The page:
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Bacteremia (also bacteraemia) is the presence of bacteria in the blood. Blood is normally a sterile environment, so the detection of bacteria in the blood (most commonly accomplished by blood cultures) is always abnormal. Bacteria can enter the bloodstream as a severe complication of infections (like pneumonia or meningitis), during surgery (especially when involving mucous membranes such as the gastrointestinal tract), or due to catheters and other foreign bodies entering the arteries or veins (including during intravenous drug abuse). Bacteremia can have several consequences. The immune response to the bacteria can cause sepsis and septic shock, which has a relatively high mortality rate. Bacteria can also use the blood to spread to other parts of the body (which is called hematogenous spread), causing infections away from the original site of infection. Examples include endocarditis or osteomyelitis. Treatment is with antibiotics, and prevention with antibiotic prophylaxis can be given in situations where problems are to be expected.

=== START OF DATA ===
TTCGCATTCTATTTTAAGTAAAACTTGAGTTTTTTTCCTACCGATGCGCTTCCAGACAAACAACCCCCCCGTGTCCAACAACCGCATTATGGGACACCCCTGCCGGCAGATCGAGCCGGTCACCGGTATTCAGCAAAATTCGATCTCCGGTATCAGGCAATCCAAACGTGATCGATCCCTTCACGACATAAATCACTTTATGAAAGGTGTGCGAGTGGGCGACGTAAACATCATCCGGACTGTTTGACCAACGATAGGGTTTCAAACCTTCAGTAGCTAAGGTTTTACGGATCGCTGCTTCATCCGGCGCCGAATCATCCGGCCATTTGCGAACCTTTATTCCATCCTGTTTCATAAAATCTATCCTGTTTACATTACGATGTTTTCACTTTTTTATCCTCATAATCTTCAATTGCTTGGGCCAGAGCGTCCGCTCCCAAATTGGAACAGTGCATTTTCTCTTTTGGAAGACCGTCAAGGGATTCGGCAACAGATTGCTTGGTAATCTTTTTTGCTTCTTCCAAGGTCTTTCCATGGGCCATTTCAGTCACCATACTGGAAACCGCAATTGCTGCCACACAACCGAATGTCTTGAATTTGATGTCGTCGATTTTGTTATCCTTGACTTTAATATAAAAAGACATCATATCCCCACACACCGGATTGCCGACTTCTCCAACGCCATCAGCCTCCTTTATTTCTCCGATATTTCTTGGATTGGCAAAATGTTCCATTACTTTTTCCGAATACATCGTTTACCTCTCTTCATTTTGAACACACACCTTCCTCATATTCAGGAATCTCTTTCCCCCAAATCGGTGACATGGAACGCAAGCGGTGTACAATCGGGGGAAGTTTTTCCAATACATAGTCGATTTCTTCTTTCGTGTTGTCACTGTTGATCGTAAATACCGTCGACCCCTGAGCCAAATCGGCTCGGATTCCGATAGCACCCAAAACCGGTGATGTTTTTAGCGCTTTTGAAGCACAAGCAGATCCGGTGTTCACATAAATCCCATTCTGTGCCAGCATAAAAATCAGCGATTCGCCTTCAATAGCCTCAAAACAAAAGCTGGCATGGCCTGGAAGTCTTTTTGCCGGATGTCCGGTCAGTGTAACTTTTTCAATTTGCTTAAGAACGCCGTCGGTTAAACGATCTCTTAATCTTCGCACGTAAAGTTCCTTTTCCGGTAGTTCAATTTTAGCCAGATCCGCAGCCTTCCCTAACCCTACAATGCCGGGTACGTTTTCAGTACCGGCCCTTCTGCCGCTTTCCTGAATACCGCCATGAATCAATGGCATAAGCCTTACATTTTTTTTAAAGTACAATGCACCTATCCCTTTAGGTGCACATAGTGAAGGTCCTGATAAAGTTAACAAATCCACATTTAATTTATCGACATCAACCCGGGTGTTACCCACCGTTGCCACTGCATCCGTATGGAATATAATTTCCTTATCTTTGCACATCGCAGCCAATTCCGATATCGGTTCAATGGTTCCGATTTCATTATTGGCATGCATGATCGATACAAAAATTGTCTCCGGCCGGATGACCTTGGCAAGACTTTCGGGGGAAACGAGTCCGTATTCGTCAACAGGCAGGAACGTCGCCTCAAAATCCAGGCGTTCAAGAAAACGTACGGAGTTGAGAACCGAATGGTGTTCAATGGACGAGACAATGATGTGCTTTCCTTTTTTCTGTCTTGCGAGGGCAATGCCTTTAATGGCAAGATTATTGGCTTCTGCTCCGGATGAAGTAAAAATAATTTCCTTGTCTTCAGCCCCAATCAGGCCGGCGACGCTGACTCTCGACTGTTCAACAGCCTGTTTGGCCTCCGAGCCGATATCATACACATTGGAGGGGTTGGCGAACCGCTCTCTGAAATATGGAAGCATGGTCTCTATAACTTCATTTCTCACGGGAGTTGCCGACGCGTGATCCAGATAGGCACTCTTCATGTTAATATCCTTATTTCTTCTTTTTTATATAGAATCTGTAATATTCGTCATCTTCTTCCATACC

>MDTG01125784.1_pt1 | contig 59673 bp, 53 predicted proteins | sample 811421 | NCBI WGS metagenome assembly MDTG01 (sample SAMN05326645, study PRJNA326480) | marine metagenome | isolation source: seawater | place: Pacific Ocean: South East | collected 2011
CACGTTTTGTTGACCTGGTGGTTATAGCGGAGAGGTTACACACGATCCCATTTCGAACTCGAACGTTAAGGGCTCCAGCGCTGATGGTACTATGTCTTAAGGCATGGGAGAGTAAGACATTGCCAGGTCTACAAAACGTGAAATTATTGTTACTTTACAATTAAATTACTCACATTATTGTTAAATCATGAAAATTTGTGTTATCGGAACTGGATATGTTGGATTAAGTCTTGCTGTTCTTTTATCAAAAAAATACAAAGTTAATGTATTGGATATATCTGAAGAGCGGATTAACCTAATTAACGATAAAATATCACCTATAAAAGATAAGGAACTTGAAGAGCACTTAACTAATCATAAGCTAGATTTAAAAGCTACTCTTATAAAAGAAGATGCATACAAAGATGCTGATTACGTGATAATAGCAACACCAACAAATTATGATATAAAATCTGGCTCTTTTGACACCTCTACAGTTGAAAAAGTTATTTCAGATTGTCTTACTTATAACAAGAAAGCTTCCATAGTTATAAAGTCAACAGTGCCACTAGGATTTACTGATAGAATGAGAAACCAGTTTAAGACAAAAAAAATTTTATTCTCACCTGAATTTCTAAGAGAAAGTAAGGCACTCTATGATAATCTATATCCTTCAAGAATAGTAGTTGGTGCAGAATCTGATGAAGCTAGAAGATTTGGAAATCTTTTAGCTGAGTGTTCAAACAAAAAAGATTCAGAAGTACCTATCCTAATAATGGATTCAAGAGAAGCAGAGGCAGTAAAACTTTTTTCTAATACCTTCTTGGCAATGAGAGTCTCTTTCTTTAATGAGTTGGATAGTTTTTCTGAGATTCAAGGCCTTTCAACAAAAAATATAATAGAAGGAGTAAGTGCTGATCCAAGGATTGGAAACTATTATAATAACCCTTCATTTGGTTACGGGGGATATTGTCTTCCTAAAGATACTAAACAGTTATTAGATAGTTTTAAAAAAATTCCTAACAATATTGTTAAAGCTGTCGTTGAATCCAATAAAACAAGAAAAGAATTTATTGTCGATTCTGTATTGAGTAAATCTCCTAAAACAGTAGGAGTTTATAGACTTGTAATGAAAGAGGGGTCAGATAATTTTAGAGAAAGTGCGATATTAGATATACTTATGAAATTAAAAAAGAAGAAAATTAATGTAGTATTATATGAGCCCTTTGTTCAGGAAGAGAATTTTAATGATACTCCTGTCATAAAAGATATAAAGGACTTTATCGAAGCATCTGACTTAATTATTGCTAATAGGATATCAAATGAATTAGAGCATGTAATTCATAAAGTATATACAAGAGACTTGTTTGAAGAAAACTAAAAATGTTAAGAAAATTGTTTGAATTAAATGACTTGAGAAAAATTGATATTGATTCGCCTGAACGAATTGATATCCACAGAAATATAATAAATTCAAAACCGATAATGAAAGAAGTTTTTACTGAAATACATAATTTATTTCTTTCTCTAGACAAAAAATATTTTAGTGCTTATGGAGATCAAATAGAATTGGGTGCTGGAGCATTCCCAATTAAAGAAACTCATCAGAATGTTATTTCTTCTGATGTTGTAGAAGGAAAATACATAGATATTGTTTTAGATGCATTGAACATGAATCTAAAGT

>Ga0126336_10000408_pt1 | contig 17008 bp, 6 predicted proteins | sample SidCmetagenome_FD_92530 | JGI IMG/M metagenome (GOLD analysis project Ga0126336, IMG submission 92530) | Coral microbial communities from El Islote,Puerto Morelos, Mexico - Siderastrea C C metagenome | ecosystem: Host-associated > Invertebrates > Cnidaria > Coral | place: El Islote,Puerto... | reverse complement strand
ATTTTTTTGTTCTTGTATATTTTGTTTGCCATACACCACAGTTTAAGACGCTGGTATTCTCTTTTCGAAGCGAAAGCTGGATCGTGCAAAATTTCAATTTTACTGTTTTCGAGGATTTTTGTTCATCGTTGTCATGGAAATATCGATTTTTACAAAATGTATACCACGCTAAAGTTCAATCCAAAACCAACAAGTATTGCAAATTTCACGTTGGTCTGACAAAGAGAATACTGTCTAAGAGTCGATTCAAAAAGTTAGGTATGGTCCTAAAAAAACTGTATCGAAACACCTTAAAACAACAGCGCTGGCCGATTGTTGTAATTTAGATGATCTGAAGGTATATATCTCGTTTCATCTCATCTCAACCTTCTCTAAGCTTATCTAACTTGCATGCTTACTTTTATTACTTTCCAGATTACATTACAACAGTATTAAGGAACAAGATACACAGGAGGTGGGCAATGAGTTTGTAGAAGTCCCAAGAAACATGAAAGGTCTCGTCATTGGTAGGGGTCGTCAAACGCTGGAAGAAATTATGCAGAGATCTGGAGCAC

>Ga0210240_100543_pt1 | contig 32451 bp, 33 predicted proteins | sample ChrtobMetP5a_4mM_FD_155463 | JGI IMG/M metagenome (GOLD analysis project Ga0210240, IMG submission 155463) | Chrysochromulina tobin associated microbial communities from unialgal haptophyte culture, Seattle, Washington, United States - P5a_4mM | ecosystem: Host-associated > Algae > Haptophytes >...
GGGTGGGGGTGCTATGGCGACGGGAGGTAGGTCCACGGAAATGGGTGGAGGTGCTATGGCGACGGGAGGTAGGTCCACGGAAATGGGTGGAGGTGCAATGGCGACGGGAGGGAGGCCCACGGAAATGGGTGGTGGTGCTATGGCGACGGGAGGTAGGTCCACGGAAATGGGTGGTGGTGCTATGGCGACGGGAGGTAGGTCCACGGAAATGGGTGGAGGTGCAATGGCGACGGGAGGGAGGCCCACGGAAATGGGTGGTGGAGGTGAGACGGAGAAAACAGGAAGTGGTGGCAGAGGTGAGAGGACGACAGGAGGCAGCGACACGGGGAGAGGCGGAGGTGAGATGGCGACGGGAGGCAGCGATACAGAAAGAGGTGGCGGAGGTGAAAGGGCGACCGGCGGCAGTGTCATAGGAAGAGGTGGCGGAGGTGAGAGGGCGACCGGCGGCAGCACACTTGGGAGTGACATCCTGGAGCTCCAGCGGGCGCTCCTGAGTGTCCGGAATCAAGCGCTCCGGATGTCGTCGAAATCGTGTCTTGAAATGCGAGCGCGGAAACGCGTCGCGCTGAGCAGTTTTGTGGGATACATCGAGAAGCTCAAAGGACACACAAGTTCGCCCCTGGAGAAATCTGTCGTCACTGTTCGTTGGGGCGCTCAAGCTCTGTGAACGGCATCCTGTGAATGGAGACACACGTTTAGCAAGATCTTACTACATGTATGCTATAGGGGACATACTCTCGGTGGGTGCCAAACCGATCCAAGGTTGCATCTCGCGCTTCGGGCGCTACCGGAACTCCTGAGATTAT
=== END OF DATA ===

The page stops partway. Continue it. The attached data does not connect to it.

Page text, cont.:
Synonyms: Unspecified bacteremia, Bacteremia, NOS, bacteraemia, Unspecified bacteremia (context-dependent category), Bacteremia NOS (disorder), Bacteremia (disorder), Unspecified bacteraemia, bacteremia

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Sirarat Sarntivijai, Tomasz Adamusiak

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